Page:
Tuesday, May 01, 2012

mildly mathematical: it takes more than one formula to kill wall st ..

i'm running a kind of gauntlet again: over a span of 7 days, i'll be giving two talks.

the good thing is that the subjects aren't too different from talks i've given before, so the preparations won't be a problem.  (i even have slides for one of them, depending on how lazy i feel ..)
maybe it's some kind of spring fever or something [0],
maybe it's the jolly feeling of vappu, a national holiday in finland ..

.. but i want to write today.
on the other hand, i just can't get myself to do it.
so yes, procrastination ensues.

having seen a few headlines about it already, i expect a few more math blogs will link to the bbc news article about the black-schοles equation, or more notoriously, "the fοrmula that kιlled wall street."  so rather than discussing that in detail, i figured that i'd re-post an article from wired that i read and enjoyed, a few years ago.

it's about gaussιan cοpula functions, which gave rise to yet another "fοrmula that kιlled wall street" [1].  at the heart of the article is probability and correlation, which can be explained quite intuitively.

here's an excerpt:
-- ✂ -- -- -- -- -- -- -- --
The reason that ratings agencies and investors felt so safe with the triple-A tranches was that they believed there was no way hundreds of homeowners would all default on their loans at the same time. One person might lose his job, another might fall ill. But those are individual calamities that don't affect the mortgage pool much as a whole: Everybody else is still making their payments on time.

But not all calamities are individual, and tranching still hadn't solved all the problems of mortgage-pool risk. Some things, like falling house prices, affect a large number of people at once. If home values in your neighborhood decline and you lose some of your equity, there's a good chance your neighbors will lose theirs as well. If, as a result, you default on your mortgage, there's a higher probability they will default, too. That's called correlation—the degree to which one variable moves in line with another—and measuring it is an important part of determining how risky mortgage bonds are.

Investors like risk, as long as they can price it. What they hate is uncertainty—not knowing how big the risk is.
As a result, bond investors and mortgage lenders desperately want to be able to measure, model, and price correlation.
-- ✂ -- -- -- -- -- -- -- --
as for the gory details, here's the diagram that is completely lifted from the article from wired [2]:

Here's what killed your 401(k)   David X. Lι's Gaussian copula function as first published in 2000. Investors exploited it as a quick—and fatally flawed—way to assess risk. A shorter version appears on this month's cover of Wired. 


Specifically, this is a joint default probability—the likelihood that any two members of the pool (A and B) will both default. It's what investors are looking for, and the rest of the formula provides the answer.

Survival times

The amount of time between now and when A and B can be expected to default. Lι took the idea from a concept in actuarial science that charts what happens to someone's life expectancy when their spouse dies.


A dangerously precise concept, since it leaves no room for error. Clean equations help both quants and their managers forget that the real world contains a surprising amount of uncertainty, fuzziness, and precariousness.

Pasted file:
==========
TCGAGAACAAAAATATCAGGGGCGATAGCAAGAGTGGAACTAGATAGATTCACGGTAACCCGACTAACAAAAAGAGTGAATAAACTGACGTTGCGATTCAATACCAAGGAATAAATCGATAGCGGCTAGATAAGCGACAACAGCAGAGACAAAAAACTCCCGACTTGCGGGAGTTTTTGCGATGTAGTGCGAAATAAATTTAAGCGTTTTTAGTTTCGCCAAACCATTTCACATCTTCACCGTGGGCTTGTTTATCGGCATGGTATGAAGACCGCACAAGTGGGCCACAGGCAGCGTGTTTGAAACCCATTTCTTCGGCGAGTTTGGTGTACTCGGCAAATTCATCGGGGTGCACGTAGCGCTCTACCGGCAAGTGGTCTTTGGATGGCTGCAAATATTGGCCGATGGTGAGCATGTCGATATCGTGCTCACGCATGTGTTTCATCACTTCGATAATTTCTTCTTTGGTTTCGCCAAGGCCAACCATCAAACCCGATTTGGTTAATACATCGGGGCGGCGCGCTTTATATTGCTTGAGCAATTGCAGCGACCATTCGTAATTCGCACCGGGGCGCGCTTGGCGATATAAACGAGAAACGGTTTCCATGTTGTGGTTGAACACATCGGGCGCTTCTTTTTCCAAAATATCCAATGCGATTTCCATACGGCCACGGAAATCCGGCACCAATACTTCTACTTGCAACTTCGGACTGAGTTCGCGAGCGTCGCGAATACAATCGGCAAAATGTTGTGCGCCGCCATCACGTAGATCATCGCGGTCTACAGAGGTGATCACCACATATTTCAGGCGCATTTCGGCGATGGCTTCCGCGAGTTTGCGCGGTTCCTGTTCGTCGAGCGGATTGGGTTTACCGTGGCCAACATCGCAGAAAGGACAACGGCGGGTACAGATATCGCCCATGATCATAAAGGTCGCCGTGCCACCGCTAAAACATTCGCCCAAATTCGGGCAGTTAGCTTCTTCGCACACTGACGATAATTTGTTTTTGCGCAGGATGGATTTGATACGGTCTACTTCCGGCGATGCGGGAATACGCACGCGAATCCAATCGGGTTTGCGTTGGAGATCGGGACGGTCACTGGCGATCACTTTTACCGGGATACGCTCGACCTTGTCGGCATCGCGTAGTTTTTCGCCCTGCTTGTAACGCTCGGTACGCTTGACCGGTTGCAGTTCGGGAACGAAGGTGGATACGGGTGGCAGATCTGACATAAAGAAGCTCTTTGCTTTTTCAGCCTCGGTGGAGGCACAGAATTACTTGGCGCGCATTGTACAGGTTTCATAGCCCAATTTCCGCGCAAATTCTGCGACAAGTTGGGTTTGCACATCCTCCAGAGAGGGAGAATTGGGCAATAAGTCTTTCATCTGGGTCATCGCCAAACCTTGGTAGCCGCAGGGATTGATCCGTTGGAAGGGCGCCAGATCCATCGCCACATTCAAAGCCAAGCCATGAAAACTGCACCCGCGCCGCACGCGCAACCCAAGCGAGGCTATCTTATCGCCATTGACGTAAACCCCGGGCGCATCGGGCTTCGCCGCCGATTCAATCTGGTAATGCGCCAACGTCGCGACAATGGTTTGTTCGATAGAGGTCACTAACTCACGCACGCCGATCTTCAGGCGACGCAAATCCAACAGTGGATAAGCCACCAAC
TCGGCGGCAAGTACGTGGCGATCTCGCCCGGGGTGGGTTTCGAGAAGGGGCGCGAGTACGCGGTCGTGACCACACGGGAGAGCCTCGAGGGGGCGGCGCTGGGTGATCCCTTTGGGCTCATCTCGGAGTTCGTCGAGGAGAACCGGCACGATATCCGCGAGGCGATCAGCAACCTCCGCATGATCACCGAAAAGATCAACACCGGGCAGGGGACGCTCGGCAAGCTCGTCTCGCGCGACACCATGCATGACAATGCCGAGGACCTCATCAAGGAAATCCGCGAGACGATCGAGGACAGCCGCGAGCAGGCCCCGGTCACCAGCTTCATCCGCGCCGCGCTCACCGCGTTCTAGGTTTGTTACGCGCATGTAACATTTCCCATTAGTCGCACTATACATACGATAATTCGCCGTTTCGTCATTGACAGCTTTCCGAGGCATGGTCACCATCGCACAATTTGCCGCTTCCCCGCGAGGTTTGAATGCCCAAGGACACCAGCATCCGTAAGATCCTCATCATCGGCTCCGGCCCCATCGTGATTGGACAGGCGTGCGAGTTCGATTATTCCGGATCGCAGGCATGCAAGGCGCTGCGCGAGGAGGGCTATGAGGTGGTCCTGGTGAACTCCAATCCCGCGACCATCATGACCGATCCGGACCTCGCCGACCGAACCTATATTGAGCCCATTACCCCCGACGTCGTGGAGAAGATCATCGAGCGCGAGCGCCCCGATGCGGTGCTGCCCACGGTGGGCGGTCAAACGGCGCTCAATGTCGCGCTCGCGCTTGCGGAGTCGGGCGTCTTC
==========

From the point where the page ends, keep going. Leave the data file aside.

This couples (hence the Latinate term copula) the individual probabilities associated with A and B to come up with a single number. Errors here massively increase the risk of the whole equation blowing up.

Distribution functions

The probabilities of how long A and B are likely to survive. Since these are not certainties, they can be dangerous: Small miscalculations may leave you facing much more risk than the formula indicates.


The all-powerful correlation parameter, which reduces correlation to a single constant—something that should be highly improbable, if not impossible. This is the magic number that made Lι's copula function irresistible.

[0] in my previous postdoc, the semester would typically end around this time of year; i'd even have grades submitted by now.  coincidentally enough, the same calendar also fits the universities of my ph.d and my bachelor's degree.

so after 12 years of conditioning, i think my body expects to be tired by 1st of May .. \-:

[1] it's funny how the media will always refer to a "wall street killer" to sell a story.  meanwhile, not too recently ago protesters were trying to occupy wall street .. which suggests that wall st has been alive and well for most of this time.

it just goes to show you, as a general rule, that people want to make money. any mechanism for doing so -- whether technical or social -- will survive as long as that desire survives.  i'd even go as far as to say that if some version of the apocalypse comes -- say skynet does launch those nukes and we have to fight those damned T-800s -- and if we somehow pull through, one of the first things we'll re-institute would probably be some sort of stock market.

[2] that said, owners of wired.com: please don't sue.

i think it's clear to everyone that it's your succinct explanation and not mine.  besides, i would have rendered the actual formula with LaTeX and mathjax.


Leonid said...

Your undergraduate institution was on the same schedule as the place of your 1st postdoc? A curious coincidence.

janus said...

these things occasionally happen, L. (-:

to be fair, it's not impossible for scheduling to change, even in the same institution. i think cinci is going to switch from quarters to semesters soon(?) ..

Anonymous said...

Leo- :) :)

Janus: Yes, Cincy is going to semesters. So, summer is only about 6 weeks long this year.